Folder Structure

All the source code will be inside src directory. Inside src, there is client and server directory. All the frontend code (react, css, js and any other assets) will be in client directory. Backend Node.js/Express code will be in the server directory.


Babel helps us to write code in the latest version of JavaScript. If an environment does not support certain features natively, Babel will help us to compile those features down to a supported version. It also helps us to convert JSX to Javascript.

.babelrc file is used describe the configurations required for Babel. Below is the .babelrc file which I am using.

Update: Since babel 7 released recently, I am updating code to reflect the changes

"presets": ["@babel/preset-env", "@babel/preset-react"],
"plugins": ["@babel/plugin-proposal-class-properties"]

Babel requires plugins to do the transformation. Presets are the set of plugins defined by Babel. Preset @babel/preset-env allows to use babel-preset-es2015, babel-preset-es2016, and babel-preset-es2017 and it will transform them to ES5. Preset @babel/preset-react allows us to use JSX syntax and it will transform JSX to Javascript.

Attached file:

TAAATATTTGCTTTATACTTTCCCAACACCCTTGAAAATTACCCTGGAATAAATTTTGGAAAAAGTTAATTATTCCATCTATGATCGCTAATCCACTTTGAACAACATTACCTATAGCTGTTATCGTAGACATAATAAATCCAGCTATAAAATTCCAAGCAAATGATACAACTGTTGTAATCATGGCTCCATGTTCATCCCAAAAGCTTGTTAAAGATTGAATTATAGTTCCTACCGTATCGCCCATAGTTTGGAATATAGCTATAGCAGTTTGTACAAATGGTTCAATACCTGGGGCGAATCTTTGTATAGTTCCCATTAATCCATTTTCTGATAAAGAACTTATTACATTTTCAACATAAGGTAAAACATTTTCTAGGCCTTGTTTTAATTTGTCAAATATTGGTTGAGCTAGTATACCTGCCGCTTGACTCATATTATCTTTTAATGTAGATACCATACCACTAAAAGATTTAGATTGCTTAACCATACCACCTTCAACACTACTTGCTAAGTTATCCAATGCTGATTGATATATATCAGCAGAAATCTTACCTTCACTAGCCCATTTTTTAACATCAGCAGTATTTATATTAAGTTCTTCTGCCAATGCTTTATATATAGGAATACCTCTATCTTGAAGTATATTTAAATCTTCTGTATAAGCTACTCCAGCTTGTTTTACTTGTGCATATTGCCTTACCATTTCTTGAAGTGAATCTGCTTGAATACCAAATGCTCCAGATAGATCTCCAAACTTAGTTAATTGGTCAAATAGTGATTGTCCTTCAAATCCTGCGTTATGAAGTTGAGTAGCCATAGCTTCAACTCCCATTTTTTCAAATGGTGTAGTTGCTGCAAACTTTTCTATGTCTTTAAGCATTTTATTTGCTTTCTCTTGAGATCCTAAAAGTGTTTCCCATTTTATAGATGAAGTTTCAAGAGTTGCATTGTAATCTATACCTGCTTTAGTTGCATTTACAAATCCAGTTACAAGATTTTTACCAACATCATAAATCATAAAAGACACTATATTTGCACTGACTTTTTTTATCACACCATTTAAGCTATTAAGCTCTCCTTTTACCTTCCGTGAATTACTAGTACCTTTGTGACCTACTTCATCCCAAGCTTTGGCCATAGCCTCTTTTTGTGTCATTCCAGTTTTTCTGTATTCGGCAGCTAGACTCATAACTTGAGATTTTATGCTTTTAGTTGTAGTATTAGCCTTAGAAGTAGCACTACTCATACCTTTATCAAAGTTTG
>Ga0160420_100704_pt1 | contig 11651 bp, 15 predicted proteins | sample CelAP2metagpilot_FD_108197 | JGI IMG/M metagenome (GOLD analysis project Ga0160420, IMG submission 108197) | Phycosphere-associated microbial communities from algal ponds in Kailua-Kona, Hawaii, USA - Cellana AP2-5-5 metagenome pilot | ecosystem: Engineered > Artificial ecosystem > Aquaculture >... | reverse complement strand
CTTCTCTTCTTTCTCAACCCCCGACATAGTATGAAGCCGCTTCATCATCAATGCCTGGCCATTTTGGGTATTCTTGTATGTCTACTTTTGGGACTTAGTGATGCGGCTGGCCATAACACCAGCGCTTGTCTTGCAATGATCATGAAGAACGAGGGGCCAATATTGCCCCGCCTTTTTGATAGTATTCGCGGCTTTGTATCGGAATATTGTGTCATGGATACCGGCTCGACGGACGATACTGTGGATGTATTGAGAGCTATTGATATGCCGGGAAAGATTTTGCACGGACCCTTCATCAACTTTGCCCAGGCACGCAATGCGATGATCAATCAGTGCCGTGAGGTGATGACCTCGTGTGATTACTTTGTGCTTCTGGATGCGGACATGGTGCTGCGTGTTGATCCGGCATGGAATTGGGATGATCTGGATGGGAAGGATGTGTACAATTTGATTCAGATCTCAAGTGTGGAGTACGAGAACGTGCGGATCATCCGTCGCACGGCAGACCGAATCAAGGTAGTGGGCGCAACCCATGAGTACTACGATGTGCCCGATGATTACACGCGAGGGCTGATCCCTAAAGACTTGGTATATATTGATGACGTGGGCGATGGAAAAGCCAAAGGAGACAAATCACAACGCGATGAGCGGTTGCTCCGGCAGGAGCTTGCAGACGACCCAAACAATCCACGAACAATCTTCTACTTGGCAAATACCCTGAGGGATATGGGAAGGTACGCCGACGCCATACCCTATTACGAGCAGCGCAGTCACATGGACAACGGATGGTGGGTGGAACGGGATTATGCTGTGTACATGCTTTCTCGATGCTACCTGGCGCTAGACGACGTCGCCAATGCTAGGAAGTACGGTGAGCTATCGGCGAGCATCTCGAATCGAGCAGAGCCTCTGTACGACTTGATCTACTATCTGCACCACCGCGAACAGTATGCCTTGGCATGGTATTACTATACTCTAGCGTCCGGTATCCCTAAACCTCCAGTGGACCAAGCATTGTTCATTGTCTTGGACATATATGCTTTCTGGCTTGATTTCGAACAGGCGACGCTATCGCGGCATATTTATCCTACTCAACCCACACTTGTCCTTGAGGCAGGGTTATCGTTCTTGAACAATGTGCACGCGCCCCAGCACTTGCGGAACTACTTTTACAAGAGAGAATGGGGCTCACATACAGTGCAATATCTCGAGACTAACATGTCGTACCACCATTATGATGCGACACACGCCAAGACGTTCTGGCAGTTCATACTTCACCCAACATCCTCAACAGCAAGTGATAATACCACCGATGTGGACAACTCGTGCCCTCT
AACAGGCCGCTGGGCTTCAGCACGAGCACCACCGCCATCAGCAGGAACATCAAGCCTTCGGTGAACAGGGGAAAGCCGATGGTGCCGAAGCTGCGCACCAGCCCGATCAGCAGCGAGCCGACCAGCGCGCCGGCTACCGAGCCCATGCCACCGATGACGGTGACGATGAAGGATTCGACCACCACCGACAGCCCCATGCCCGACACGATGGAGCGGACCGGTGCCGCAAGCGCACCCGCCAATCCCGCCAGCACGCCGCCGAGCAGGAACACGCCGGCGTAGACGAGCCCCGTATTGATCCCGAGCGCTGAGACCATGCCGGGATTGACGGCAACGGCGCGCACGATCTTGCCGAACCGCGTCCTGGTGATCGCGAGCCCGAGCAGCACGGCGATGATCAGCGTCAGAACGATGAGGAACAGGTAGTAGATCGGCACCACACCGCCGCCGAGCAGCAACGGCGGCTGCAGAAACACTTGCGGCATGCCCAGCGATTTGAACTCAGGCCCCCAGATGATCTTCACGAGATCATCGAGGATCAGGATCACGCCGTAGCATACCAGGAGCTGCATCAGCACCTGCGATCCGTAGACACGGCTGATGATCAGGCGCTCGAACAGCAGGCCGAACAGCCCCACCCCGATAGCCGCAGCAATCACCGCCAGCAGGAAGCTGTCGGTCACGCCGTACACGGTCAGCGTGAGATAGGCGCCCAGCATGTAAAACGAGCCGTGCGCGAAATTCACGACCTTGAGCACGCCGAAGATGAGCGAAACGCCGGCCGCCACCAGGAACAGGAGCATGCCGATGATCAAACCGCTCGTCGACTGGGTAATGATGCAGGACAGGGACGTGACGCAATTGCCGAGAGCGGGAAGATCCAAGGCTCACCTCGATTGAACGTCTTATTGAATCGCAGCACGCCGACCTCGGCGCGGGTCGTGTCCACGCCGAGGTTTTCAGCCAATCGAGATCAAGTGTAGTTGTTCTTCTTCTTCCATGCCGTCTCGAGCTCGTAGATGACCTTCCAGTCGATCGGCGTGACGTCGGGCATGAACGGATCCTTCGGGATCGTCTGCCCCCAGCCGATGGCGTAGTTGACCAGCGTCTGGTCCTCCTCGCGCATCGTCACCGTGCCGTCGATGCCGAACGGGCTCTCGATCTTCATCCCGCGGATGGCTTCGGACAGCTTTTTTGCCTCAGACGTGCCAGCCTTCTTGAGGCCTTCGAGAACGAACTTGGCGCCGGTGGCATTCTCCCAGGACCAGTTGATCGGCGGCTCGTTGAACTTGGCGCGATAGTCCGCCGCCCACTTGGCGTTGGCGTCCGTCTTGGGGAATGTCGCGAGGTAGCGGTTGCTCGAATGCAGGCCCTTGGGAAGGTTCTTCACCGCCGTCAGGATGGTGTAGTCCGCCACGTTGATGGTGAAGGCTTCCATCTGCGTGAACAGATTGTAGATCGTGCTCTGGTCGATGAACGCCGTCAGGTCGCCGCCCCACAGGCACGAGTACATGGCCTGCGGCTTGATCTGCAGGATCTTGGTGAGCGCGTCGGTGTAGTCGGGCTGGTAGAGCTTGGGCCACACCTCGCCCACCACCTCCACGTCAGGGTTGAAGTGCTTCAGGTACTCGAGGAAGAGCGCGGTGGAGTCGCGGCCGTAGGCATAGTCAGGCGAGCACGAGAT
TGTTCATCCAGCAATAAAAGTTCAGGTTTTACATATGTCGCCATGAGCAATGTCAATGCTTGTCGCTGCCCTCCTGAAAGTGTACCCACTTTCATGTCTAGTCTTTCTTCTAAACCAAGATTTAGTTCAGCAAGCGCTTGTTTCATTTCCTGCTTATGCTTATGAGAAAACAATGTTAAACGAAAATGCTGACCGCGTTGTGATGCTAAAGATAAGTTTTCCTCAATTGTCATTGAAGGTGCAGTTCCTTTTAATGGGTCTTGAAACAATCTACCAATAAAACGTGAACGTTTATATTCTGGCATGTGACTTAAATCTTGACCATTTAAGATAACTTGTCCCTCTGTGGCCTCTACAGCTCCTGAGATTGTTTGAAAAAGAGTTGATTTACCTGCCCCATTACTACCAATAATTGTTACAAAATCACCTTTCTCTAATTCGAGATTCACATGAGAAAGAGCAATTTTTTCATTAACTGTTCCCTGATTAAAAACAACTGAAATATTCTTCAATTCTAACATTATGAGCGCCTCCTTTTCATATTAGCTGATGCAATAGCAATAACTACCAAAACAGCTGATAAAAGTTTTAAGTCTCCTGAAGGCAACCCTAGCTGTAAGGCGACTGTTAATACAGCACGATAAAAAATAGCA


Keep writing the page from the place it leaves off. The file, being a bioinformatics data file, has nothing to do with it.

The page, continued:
@babel/plugin-proposal-class-properties plugin transforms static class properties as well as properties declared with the property initializer syntax.


ESLint is a pluggable and configurable linter tool for identifying and reporting on patterns in JavaScript.

.eslintrc.json file (alternatively configurations can we wriiten in Javascript or YAML as well) is used describe the configurations required for ESLint. Below is the .eslintrc.json file which I am using.

"parser": "babel-eslint",
"extends": ["airbnb"],
"env": {
"browser": true,
"node": true
"rules": {
"no-console": "off",
"comma-dangle": "off",